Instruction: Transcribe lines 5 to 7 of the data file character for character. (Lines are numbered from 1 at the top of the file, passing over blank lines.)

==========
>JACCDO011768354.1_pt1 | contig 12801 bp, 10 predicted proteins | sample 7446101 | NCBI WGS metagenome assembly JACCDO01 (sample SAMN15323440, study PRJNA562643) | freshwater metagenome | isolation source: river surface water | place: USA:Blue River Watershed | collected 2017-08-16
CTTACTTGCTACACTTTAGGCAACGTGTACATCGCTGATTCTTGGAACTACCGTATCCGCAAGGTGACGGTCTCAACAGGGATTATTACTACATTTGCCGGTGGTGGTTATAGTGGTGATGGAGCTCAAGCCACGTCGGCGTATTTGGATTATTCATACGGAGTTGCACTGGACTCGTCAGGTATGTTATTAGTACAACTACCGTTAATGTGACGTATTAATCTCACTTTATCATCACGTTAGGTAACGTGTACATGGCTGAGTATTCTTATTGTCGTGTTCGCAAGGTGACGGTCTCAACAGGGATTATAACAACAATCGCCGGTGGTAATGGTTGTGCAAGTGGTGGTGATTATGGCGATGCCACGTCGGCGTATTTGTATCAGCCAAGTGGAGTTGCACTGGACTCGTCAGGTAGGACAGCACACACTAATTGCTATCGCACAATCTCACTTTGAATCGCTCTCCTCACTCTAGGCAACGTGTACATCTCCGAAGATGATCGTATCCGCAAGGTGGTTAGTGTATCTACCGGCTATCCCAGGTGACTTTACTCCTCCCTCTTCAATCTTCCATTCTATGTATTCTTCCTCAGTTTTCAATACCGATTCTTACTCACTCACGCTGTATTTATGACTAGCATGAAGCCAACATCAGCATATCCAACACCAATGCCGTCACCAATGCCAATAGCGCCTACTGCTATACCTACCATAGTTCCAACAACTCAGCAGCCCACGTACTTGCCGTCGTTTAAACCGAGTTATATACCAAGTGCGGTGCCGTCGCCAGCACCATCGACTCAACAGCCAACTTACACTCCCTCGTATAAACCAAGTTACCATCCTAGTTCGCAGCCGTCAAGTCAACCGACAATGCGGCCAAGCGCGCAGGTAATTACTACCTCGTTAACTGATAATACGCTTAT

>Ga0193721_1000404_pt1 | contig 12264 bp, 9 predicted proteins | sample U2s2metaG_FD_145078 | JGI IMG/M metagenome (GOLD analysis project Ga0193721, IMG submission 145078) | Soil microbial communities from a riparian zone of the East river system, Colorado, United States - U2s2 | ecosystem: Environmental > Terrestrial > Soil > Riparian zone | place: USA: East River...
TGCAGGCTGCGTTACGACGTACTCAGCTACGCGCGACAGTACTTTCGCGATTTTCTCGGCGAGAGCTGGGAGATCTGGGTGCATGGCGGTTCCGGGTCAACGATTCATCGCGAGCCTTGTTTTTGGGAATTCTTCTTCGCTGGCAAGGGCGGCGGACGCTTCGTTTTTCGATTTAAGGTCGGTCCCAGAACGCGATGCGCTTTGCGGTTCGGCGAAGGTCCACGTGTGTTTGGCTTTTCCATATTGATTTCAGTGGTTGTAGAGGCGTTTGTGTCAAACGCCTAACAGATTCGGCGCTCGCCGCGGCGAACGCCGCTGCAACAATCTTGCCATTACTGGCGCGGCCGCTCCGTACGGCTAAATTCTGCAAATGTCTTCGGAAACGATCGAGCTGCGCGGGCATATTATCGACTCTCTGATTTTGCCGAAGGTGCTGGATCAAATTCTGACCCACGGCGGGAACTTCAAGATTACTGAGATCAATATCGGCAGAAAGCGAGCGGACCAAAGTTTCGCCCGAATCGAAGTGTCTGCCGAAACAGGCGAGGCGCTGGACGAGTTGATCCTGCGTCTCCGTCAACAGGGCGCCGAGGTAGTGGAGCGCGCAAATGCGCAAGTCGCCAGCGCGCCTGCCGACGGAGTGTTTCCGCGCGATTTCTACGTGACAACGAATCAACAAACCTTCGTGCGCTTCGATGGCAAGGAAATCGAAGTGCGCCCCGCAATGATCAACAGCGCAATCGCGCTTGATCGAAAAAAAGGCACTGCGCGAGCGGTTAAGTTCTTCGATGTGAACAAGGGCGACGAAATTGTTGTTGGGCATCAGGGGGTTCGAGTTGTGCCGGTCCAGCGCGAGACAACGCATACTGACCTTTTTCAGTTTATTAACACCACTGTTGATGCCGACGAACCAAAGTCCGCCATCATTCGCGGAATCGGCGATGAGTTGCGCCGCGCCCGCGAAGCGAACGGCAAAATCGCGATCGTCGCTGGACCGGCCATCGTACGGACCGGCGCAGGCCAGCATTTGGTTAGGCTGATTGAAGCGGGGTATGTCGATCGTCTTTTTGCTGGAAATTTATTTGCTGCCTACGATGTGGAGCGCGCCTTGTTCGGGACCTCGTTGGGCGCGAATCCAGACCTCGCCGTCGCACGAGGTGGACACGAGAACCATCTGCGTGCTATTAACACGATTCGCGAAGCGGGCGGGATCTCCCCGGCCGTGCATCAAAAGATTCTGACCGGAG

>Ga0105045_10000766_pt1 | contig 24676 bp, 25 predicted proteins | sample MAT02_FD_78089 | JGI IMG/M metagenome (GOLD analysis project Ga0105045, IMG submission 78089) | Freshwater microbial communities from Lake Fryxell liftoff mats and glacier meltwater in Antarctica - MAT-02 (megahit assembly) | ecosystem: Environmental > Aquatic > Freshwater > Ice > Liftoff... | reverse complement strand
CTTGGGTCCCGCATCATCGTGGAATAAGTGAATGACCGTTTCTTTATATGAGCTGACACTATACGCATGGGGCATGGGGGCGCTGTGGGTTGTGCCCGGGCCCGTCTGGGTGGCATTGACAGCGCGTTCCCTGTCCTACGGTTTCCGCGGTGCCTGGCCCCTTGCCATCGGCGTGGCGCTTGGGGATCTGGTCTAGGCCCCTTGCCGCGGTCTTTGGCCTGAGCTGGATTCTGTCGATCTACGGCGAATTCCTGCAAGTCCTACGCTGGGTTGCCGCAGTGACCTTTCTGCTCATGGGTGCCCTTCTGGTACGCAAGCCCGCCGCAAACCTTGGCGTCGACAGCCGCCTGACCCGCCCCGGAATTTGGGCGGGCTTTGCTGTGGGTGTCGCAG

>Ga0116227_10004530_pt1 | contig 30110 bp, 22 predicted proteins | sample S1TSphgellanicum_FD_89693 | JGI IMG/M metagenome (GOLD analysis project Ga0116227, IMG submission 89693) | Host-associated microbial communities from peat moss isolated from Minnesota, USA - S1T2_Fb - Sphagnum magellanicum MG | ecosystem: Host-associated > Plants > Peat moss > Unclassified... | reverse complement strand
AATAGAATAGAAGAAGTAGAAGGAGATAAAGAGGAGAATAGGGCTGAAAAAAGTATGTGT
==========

>Ga0105045_10000766_pt1 | contig 24676 bp, 25 predicted proteins | sample MAT02_FD_78089 | JGI IMG/M metagenome (GOLD analysis project Ga0105045, IMG submission 78089) | Freshwater microbial communities from Lake Fryxell liftoff mats and glacier meltwater in Antarctica - MAT-02 (megahit assembly) | ecosystem: Environmental > Aquatic > Freshwater > Ice > Liftoff... | reverse complement strand
CTTGGGTCCCGCATCATCGTGGAATAAGTGAATGACCGTTTCTTTATATGAGCTGACACTATACGCATGGGGCATGGGGGCGCTGTGGGTTGTGCCCGGGCCCGTCTGGGTGGCATTGACAGCGCGTTCCCTGTCCTACGGTTTCCGCGGTGCCTGGCCCCTTGCCATCGGCGTGGCGCTTGGGGATCTGGTCTAGGCCCCTTGCCGCGGTCTTTGGCCTGAGCTGGATTCTGTCGATCTACGGCGAATTCCTGCAAGTCCTACGCTGGGTTGCCGCAGTGACCTTTCTGCTCATGGGTGCCCTTCTGGTACGCAAGCCCGCCGCAAACCTTGGCGTCGACAGCCGCCTGACCCGCCCCGGAATTTGGGCGGGCTTTGCTGTGGGTGTCGCAG

>Ga0116227_10004530_pt1 | contig 30110 bp, 22 predicted proteins | sample S1TSphgellanicum_FD_89693 | JGI IMG/M metagenome (GOLD analysis project Ga0116227, IMG submission 89693) | Host-associated microbial communities from peat moss isolated from Minnesota, USA - S1T2_Fb - Sphagnum magellanicum MG | ecosystem: Host-associated > Plants > Peat moss > Unclassified... | reverse complement strand